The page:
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December 05, 1956 - Image 9

Resource type:
Michigan Daily, 1956-12-05

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DECEMBM 51 1956




Has Many
Throughout the world, Christ-
mas is looked forward to as a time
of giving and receiving of gifts.
Since the Wise Men and shep-
herds first brought gifts to the
Christ Child in Bethlehem, the
giving of gifts has been an impor-
tant part of the holiday season.
The thought, to express love
and goodwill, is the same today,
but the bearer of these gifts dif-
fers from country to country.
Jolly Santa Claus, dressed in
traditional redand white with a
snowy white beard, is eagerly
awaited by American children. He
supposedly arrives in a sleigh
drawn by eight reindeer and car-
ries his gifts in a pack on his back.
Comes Down Chimney
Santa Claus is supposed to come
down the chimney and fill the
stockings,'hung by the fireplace,
with little gifts and heap pres-
ents under the Christmas tree.
Latin American children re-
ceive gifts on two different dates.
On all Kings' Day, Jan. 6, chil-
dren leave their shoes outside and
the Three Wise Men fill them with
presents. They also receive gifts
on Christmas Eve or Morn.
Latin American countries close
to the United States have been ab-
sorbing holiday customs from Am-
Costa Ricans, Cubans and
Guatemalans are among those who
now have Christmas trees.
Began In 8th Century
The Christmas tree has its ori-
gin in the 8th century when St.
Boniface, English missionary to
Germany, replaced sacrifices to
Odin's sacred oak by a fir tree dec-
orated in tribute to the Christ
The Norwegians remember the
birds at Christmas with gifts of
suet and choice sheaves of grain
tied to trees. Extra fodder is also
given to cattle.
Father Star listens to the chil-
dren's prayers and catechism in
Mother Star Gives Gifts
At Christmas, Mother Star,
dressed like an angel in a white
robe and veil, distributes gifts to
the good children.
Swiss children also await an
angel, riding in a sleigh drawn by
six reindeer.
Santa Claus also visits the chil-
dren in England. They find their
gifts tied to, and under the Christ-
mas tree.
Austrian children dress as bib-
lical characters and go from door
to door on Christmas eve, receiv-
ing gifts of candy and fruit.
St. Nick Brings Gifts
St. Nicholas brings gifts to
Dutch children and places them
in wooden shoes. He is dressed in
traditional bishop's robes of black
and carries a crozier and wears a
The tradition of St. Nicholas or
"santeklas" was brought to the
American colonies byrDutch set-
tlers. From the lean, rather stern
St. Nicholas came our jolly Santa
.Ilaul aAlaaluaxpllgo urevII
gifts from "La Befana", a good
fairy carrying a broom.
A goat instead of a reindeer is
used by Santa for delivering gifts
to Scandinavian children. He is
accompanied by elves who distri-
bute the gifts. The children leave
bowls of porridge on the door-way
for the elves.
Christmas is celebrated in many

ways by the different peoples of
the world. But, whether they call
Santa Claus 'St. Nick' or 'Kris
Kringle,' and whether or not they
observe traditions such as Santa
Claus, peoples in all countries
seem to enjoy Christmastime and
the Christmas spirit.


Carols Mark Christmas Season

Suddenly,ethe street lights
appear bedecked in necklaces
of colored lights, cheerful pin-
points of brightness against the
darkening sky.
Store windows glow around
their glittering contents which
beckon to office wdrkers and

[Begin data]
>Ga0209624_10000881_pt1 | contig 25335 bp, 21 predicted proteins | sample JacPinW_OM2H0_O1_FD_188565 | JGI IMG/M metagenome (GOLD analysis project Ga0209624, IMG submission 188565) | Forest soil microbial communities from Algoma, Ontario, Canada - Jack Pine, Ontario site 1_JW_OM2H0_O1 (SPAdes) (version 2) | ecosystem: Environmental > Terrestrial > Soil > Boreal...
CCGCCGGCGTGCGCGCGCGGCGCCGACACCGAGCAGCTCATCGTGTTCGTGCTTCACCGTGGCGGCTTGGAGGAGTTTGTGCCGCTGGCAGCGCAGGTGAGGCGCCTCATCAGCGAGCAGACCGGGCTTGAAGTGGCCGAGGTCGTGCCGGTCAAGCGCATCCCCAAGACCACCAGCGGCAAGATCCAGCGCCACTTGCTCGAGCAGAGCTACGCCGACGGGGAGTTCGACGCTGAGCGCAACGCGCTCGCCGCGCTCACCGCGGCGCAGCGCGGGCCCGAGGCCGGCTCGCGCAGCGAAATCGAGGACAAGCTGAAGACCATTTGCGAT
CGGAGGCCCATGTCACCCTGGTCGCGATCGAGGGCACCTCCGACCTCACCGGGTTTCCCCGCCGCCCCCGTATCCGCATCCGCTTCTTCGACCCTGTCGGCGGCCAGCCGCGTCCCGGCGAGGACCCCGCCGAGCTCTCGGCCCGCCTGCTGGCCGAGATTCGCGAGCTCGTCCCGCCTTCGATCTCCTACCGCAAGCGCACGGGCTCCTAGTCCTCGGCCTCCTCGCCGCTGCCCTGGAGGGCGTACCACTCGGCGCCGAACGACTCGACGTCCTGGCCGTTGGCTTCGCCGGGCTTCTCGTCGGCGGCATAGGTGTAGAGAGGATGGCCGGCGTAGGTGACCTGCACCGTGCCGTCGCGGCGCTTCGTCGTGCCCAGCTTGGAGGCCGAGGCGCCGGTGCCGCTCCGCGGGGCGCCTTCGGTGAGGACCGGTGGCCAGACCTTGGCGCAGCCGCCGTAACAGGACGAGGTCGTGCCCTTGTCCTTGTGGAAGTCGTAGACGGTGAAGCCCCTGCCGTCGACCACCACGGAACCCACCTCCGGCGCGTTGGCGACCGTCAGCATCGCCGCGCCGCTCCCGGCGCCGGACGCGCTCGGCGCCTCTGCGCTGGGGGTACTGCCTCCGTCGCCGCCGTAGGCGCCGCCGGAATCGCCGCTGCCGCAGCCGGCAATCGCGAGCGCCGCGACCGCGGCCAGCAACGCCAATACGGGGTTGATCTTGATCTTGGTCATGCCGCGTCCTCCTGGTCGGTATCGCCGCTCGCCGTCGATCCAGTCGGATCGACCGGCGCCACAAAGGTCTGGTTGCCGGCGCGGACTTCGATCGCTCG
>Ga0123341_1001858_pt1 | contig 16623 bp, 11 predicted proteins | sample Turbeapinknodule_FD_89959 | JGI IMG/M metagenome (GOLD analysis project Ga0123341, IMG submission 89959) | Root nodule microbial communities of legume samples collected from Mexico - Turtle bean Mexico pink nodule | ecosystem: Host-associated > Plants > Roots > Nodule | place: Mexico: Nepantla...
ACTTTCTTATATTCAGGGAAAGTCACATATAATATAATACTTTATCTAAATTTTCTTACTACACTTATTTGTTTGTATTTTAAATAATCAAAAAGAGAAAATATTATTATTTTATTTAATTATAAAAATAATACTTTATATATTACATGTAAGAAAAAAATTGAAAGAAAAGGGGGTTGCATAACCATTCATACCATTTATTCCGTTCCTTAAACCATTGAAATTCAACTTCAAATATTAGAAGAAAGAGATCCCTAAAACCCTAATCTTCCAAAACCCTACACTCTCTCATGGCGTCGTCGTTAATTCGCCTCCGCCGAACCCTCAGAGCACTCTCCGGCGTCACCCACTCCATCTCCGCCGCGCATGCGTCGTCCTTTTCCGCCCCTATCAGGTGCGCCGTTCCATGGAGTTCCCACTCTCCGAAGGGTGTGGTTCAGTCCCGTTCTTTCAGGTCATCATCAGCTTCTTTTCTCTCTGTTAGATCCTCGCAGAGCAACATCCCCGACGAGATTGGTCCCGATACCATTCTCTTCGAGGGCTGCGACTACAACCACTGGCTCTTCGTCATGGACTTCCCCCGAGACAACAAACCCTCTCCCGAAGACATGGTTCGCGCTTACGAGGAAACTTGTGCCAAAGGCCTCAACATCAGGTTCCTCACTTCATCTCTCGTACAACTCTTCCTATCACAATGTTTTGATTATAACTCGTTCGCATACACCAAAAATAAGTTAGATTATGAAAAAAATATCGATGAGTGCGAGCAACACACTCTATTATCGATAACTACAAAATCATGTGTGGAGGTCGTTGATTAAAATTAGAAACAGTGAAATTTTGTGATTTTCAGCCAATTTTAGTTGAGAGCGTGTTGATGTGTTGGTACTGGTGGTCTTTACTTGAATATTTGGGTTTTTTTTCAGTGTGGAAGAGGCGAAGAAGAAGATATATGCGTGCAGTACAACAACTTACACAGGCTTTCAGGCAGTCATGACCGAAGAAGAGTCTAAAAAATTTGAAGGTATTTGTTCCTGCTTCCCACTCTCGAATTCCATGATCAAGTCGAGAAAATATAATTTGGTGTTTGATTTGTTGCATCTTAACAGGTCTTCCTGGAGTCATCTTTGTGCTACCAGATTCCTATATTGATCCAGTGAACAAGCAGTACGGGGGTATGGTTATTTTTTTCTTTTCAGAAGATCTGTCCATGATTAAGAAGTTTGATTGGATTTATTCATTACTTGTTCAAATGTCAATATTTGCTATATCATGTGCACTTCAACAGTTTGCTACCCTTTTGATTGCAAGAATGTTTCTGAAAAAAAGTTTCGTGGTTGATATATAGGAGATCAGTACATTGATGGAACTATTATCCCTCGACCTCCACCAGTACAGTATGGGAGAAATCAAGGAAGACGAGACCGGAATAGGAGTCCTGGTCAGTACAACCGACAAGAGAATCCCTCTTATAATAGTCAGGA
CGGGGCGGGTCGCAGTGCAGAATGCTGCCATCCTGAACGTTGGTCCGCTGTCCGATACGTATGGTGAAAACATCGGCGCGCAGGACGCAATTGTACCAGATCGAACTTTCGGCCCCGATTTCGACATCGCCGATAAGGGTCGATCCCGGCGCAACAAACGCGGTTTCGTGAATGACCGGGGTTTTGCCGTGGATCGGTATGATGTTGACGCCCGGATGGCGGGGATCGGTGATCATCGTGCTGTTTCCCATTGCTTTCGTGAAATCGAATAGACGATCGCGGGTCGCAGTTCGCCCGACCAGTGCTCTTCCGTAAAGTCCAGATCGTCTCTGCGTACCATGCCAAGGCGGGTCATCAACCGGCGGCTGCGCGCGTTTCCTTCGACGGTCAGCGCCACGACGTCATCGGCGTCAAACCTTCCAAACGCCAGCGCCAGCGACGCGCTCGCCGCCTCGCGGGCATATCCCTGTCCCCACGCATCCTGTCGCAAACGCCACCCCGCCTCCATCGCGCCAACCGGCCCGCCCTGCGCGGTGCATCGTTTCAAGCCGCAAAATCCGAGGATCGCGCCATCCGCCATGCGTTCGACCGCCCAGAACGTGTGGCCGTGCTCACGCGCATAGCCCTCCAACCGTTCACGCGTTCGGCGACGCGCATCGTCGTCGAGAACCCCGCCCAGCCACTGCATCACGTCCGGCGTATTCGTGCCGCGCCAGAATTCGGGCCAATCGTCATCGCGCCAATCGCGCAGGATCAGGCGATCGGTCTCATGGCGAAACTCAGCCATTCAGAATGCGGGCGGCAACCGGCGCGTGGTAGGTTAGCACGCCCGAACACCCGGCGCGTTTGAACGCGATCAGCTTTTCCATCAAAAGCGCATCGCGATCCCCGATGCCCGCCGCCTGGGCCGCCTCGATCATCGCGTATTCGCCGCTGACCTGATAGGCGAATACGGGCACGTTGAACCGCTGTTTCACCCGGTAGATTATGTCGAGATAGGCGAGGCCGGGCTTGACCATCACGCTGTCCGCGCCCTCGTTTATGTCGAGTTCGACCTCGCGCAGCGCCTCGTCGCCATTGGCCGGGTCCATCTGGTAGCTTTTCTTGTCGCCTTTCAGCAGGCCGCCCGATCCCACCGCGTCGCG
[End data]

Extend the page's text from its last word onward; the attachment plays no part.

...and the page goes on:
late shoppers, causing hesitan-
cies in their strides towards the
evening home-bound bus.
But above the whirr of tires
upon snow and the shrill traffic
whistle, a brassy rendition of
"Silent Night" subdues com-
peting noises of traffic, while
a jingling bell calls attention to
a red-cloaked woman shivering
next to her Salvation Army
To the hurried walker, snug
against the cold world in an

upturned coat collar, the
warming realization finally
spreads . . . Christmas is com-
. Impossible it seems, for one
to have been deaf to its foot-
steps, as its approach is well
heralded. Yet the noises of
everyday life can be loud, and
perhaps for this excuse, the
"Greatest of All Celebrations,"
enjoys a long and flourishing
Anticipation begins even be-
fore one turkey dinner leaves
the oven and the Pilgrim Fore-
fathers end their brief parade
across magazine and news-
paper pages. Advertisements
have appeared, offering sugges-
tions of the gift to give or the
present to request.
Meanwhile, retailers have re-

ceived their first shipments of
new merchandise and now pre-
pare "Toy Lands."
Then, the country is ready to
ease itself into revival of the
"Christmas Spirit," an invisible
force of many joys and num-
erous, contrasting meanings.
For children, the spirit seems
almost exclusively their private
December is a time of wishes
coming true, of an electric train
scurrying around a tree or a big
doll blinking at its new sur-
roundings. It means going to
bed when told, eating every
vegetable at dinner time and
doing dishes when asked.
And with Yuletide, comes an
introduction to the origins of a
faith, images of a manger and
wise men, the learning of car-

Also, it can be a lesson in the
practicality of belief, as learned
by a six-year-old observed last
Christmas near the entrance to
a department store's "North
The little boy voiced to his
father loud skepticisms about
Santa Claus's reality. His
father merely told him in a
quiet voice, "It's a funny thing
son, but once you cease be-
lieving in Santa Claus, he stops
bringing you presents." With
only a moment's hesitation, the
boy joined the line to see Santa.
For parents, Christmas of-
fers a chance to bring sur-
prise ,to innocent faces and
warmth to a busy family.
Also, it may include unrea-
sonable demands and regretted
bills. But with the sight of new'
toys and piled gifts, come the

soothing sounds of carols,
hymns and songs.
But for the disk jockeys and
entertainers. Christmas means
the introduction of new, short
lived records and the replay-
ing of a few older ones about
red-nosed reindeer and others